What a fool believes
In 1978, when Ferdinand Marcos was at the height of his power, Michael McDonald and Kenny Loggins cowrote a hit song with this uncanny refrain: “What a fool believes he sees / the wise man has no power to reason away.”
Our schools, our teachers and the instructional materials at their disposal are again being taken to task because of the apparent public indifference to the Supreme Court ruling that “notwithstanding the call of human rights advocates, the Court must uphold what is legal and just. And that is not to deny Marcos his rightful place at the Libingan ng mga Bayani. For even the Framers of our Constitution intend that full respect for human rights is available at any stage of a person’s development, from the time he or she becomes a person to the time he or she leaves this earth.”
The tribunal’s majority decision also said: “There are certain things that are better left for history—not this Court—to adjudge. The Court could only do so much in accordance with the clearly established rules and principles. Beyond that, it is ultimately for the people themselves, as the sovereign, to decide, a task that may require the better perspective that the passage of time provides. In the meantime, the country must move on and let this issue rest.”
However, for the thousands of men and women who were jailed, tortured, or killed during the martial law years, together with their families and friends and the five magistrates who gave starkly dissenting opinions, the issue is by no means over.
Conversely, many of those born after 1986 say that they don’t know much about martial law and the Marcos dictatorship “because it happened a long time ago,” and that they didn’t really discuss the period in school or at home.
In the aftermath of the high court’s decision, there is talk yet again that our school curriculum at every level should have provided more opportunities for students to investigate and fully understand all the social, political and economic ramifications of martial law and the Marcos dictatorship.
In fact, moving forward, the new K-to-12 curriculum seeks to fill this knowledge void. But even without the Department of Education’s conscious effort under Secretary Leonor Briones, an immense amount of well written and assiduously researched material on martial law in the Philippines has been readily accessible for years.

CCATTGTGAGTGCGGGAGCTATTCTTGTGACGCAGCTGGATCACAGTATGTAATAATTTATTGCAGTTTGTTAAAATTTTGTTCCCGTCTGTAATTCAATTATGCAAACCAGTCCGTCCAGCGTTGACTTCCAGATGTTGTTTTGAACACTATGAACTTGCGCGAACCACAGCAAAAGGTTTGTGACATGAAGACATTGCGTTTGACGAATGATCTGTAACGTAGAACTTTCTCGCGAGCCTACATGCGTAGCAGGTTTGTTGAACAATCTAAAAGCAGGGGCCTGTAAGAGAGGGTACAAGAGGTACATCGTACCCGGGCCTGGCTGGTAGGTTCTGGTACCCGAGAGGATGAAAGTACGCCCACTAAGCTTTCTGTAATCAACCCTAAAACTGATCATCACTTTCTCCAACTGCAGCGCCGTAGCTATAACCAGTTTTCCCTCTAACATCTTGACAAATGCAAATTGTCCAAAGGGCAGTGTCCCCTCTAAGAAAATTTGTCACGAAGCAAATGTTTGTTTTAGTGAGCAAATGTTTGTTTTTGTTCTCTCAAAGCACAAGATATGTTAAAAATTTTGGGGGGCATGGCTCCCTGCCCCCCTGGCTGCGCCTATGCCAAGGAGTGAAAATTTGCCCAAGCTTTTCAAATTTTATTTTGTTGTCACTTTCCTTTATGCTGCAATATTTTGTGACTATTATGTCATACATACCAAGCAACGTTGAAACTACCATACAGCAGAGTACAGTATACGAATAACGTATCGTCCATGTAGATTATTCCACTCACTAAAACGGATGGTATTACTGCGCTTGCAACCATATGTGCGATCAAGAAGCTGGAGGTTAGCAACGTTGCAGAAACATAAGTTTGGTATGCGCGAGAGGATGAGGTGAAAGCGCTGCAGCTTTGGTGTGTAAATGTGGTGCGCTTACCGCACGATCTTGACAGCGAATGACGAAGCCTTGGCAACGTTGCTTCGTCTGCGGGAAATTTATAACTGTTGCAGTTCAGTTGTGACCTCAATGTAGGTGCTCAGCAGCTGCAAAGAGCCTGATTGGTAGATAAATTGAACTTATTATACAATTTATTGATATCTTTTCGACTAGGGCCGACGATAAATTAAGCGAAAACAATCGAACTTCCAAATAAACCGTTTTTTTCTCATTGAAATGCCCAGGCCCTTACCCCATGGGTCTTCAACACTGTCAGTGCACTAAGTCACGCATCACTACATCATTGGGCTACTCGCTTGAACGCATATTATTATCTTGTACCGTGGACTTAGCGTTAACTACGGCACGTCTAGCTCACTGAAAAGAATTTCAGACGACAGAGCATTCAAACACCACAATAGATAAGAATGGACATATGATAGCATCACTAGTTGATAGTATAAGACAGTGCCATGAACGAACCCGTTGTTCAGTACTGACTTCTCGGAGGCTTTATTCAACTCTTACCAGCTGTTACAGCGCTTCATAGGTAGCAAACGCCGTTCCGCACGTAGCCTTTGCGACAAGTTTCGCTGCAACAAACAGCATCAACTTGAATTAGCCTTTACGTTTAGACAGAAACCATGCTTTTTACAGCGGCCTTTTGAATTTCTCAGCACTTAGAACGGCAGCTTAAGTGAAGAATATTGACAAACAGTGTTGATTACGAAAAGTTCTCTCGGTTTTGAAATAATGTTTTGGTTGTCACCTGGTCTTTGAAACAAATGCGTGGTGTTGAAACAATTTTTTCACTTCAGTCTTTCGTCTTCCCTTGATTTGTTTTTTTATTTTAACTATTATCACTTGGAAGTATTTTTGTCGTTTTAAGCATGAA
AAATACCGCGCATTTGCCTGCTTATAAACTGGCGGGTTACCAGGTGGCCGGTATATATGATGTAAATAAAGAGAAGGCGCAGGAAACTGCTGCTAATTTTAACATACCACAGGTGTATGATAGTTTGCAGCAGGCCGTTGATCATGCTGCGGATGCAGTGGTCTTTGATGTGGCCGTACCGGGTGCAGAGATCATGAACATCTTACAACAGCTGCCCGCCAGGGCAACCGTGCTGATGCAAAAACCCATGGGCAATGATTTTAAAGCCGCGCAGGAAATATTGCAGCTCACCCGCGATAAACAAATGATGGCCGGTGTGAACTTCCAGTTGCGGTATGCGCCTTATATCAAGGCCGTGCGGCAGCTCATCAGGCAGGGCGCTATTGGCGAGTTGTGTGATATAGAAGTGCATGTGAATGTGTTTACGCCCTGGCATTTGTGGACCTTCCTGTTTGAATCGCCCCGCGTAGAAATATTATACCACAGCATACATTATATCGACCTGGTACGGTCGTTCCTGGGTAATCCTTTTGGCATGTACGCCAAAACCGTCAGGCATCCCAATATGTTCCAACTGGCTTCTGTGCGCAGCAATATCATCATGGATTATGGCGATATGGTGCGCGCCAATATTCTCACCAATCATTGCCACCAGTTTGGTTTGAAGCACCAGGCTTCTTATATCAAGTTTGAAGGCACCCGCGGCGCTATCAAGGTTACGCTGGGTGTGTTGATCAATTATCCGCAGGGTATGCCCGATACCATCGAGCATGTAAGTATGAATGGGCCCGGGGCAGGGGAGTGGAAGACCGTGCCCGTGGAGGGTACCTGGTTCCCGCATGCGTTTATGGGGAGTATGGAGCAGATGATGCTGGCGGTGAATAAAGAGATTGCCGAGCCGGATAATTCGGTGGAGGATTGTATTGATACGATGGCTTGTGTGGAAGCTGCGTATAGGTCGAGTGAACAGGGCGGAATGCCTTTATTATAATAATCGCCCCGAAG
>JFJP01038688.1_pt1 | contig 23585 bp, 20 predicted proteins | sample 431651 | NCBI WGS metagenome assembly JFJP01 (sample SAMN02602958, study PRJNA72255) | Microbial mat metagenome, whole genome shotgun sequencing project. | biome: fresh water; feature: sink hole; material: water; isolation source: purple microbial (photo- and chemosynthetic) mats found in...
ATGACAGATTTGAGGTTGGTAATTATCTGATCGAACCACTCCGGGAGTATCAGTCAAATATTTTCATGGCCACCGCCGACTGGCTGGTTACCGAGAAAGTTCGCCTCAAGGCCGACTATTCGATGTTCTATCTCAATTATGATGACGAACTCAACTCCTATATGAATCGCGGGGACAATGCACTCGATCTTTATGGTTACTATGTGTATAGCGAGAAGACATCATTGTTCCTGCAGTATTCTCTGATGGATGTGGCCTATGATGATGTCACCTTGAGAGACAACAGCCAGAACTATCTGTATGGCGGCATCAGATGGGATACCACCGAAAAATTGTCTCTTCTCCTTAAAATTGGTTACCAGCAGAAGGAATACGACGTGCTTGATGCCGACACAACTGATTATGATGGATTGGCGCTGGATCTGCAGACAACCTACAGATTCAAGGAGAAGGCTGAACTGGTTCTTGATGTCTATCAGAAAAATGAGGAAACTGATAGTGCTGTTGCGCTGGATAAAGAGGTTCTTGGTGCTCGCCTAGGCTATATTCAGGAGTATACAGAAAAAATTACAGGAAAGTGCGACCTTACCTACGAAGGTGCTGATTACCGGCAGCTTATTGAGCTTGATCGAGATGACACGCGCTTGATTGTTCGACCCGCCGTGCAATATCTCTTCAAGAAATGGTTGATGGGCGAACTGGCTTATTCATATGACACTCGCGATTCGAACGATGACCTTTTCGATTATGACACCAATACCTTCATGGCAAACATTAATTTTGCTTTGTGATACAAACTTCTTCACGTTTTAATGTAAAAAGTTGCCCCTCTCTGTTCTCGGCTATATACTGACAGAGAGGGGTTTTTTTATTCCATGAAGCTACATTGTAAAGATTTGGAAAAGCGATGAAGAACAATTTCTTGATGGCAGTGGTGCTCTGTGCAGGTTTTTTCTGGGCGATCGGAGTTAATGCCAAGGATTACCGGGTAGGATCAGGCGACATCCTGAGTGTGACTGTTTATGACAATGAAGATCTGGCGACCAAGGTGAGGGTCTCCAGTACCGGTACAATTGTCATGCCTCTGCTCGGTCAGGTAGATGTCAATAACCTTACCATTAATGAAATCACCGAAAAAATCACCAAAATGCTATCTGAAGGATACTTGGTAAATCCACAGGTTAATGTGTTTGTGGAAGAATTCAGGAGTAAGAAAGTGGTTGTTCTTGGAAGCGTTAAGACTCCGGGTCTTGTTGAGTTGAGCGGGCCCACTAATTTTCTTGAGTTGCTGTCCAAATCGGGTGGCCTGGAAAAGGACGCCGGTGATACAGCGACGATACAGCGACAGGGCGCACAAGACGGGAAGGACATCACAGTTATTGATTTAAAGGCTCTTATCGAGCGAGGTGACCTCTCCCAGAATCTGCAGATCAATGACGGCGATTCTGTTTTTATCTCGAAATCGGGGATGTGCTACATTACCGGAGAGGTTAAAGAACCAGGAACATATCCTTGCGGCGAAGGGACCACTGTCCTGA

The Eggie Apostol Foundation, for one, produced the definitive and award-winning video documentary “Batas Militar,” and also “Lakas Sambayanan” and “Beyond Conspiracy.”
It also published “Dead Aim: How Marcos Ambushed Philippine Democracy” by Conrad de Quiros, and the companion pieces “Chronology of A Revolution” by Angela Stuart Santiago and “Looking Back, Looking Forward,” a collection of 10 essays written by the Philippines’ most accomplished writers, sociologists and political scientists and edited by Lorna Kalaw-Tirol. All of these have served as historical references for academic researchers and news and public affairs television programs.
And yet, public discourse on the Marcos regime—or on any other important sociopolitical issue, for that matter—tends to degenerate into cringe-worthy displays of failed logic and rhetoric, appalling grammar, insults and venomous threats coming from what can only be described as idolatrous fan clubs.
Our schools and teachers can only do so much, because this intellectual despondency is directly attributable to martial law. Years of repression have produced generations of Filipinos who are simply not used to dispassionate, evidence-based argument.
And this is not just about millennials. The Eggie Apostol Foundation itself was organized just 10 years after the 1986 People Power Revolution because the insight and perspective gained from that event were already receding from the public consciousness.
Memory may fade, but the wounds that martial law inflicted on our nation’s soul still bleed to this day.
Butch Hernandez ([email protected]) is the executive director of the Eggie Apostol Foundation.
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